I'm just playing around with ipv6 and I was trying to use netcat over ipv6. I tried the following and it works.

$ # terminal one 
$ nc -6 -l 7171

$ # terminal two
$ nc -vvv -6 ::1 7171                                                                                                                           
Connection to ::1 7171 port [tcp/*] succeeded!

I tried running ifconfig and got the following output :-

eth0      Link encap:Ethernet  HWaddr 08:00:27:0c:5c:90
          inet addr:  Bcast:  Mask:
          inet6 addr: fe80::a00:27ff:fe0c:5c90/64 Scope:Link
          RX packets:363545 errors:0 dropped:0 overruns:0 frame:0
          TX packets:389270 errors:0 dropped:0 overruns:0 carrier:0
          collisions:0 txqueuelen:1000
          RX bytes:75700504 (75.7 MB)  TX bytes:471219676 (471.2 MB)

lo        Link encap:Local Loopback
          inet addr:  Mask:
          inet6 addr: ::1/128 Scope:Host
          UP LOOPBACK RUNNING  MTU:65536  Metric:1
          RX packets:15246 errors:0 dropped:0 overruns:0 frame:0
          TX packets:15246 errors:0 dropped:0 overruns:0 carrier:0
          collisions:0 txqueuelen:0
          RX bytes:1010273 (1.0 MB)  TX bytes:1010273 (1.0 MB)

Next I tried to connect the nc client via the eth0 interface.

$ # terminal one 
$ nc -6 -l 7171

$ # terminal two
$ nc -vvv -6 fe80::a00:27ff:fe0c:5c90 7171
nc: connect to fe80::a00:27ff:fe0c:5c90 port 7171 (tcp) failed: Invalid argument

Why does this happen? Am I doing something obviously wrong?


The address you are trying to connect to is a link-local address. When using such addresses you must always specify the network interface. The common notation is a suffix of % and the interface ID. In your example that would become: fe80::a00:27ff:fe0c:5c90%eth0.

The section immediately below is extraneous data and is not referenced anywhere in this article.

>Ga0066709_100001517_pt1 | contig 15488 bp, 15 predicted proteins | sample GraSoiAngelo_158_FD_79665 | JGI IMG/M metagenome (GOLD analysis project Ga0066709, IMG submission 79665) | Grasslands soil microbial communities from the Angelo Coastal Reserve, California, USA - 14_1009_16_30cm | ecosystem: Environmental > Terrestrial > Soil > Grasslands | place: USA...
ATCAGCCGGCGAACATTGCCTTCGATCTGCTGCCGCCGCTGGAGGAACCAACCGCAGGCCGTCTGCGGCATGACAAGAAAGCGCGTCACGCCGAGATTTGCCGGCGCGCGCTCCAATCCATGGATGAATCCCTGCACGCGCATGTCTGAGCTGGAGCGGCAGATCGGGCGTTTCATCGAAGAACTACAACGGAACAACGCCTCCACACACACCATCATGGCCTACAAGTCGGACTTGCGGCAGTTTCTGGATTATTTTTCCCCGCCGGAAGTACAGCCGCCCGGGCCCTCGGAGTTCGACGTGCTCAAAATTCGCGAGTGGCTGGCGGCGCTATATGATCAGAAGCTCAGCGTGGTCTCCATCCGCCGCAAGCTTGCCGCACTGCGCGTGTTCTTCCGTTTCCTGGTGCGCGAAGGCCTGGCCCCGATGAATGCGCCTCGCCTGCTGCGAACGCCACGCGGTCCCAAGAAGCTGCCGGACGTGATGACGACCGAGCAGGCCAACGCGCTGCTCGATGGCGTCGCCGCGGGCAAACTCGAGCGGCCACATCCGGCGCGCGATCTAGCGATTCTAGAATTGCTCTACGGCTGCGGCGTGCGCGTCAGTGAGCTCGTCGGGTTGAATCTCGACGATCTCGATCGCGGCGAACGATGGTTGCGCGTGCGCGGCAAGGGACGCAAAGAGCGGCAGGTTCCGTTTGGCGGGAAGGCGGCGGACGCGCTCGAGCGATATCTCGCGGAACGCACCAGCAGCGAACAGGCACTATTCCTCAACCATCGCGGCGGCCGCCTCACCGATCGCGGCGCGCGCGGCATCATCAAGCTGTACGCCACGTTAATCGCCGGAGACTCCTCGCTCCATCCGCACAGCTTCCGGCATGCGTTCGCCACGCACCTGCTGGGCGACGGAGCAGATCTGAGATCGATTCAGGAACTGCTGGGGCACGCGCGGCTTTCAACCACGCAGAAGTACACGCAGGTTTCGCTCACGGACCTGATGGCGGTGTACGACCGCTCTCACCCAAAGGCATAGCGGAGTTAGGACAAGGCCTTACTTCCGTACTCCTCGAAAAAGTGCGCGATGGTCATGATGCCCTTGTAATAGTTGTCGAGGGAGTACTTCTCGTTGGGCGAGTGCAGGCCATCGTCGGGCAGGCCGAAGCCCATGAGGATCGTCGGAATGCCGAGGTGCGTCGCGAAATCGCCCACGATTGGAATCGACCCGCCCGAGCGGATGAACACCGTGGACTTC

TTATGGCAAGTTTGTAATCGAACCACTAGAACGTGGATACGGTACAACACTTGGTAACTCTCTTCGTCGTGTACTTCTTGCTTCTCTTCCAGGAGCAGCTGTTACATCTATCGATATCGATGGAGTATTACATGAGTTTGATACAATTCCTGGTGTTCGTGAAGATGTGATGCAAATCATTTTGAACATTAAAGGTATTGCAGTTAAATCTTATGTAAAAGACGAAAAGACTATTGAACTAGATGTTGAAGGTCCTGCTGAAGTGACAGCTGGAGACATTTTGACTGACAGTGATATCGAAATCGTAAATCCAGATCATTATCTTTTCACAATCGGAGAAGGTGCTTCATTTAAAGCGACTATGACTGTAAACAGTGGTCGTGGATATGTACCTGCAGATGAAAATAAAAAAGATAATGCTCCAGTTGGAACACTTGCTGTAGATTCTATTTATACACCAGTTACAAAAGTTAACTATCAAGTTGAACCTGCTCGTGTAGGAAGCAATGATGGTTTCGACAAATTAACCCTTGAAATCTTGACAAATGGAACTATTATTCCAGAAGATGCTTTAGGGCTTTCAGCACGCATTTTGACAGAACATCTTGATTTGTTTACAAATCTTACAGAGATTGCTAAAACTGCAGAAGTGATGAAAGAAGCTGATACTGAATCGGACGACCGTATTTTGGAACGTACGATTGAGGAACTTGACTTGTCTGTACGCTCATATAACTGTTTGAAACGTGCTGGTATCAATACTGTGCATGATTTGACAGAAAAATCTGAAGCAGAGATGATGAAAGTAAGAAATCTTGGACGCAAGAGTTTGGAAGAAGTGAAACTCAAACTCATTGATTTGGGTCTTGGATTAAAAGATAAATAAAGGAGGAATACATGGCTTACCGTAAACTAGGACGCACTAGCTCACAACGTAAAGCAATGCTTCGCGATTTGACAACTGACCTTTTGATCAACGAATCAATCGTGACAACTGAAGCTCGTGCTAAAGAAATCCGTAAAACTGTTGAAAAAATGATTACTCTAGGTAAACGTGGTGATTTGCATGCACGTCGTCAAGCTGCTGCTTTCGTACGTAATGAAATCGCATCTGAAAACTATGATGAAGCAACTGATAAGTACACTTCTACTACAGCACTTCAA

And because link-local addresses are local to the link they cannot be routed. Because of this it is usually much easier to give 'normal' IPv6 addresses to your interfaces. If your ISP didn't provide you with IPv6 connectivity then you can either set up a tunnel to e.g. SixXS or Hurricane Electric, or you can use private addresses. Those are called ULA (Unique Local Addresses) in IPv6 and you can randomly generate your own /48 prefix in the block fd00::/8. This prevents conflicts with other ULA addresses when you interconnect networks (VPN tunnels, company mergers etc)


You must append the zone index to link local addresses if you want to use them. Under Linux systems, this is the device name. This is, because link-local addresses have the prefix fe80::/10 on every device.

Suppose you have two interfaces (say ethernet and wifi), then something like ping6 fe80::1 is ambiguous - is it fe80::1 on the ethernet or on the wifi device? Both could be perfectly possible, but the system cannot know which one (and it will certainly not try). So you have to tell, like ping6 fe80::1%enp2s0 or so. This is why link-local addresses are somewhat cumbersome to use. (URL encoding of that is particularly awkward.) Next to their importance for neighbor discovery they serve as a last resort if something with IP-address configuration goes wrong, but they are not for regular use - use global addresses or unique local addresses for that.

Offtopic: it is prudent to get yourself familiar with the ip utility from the iproute2 package if you want to play with IPv6, it supersedes and is superior to ifconfig and route.

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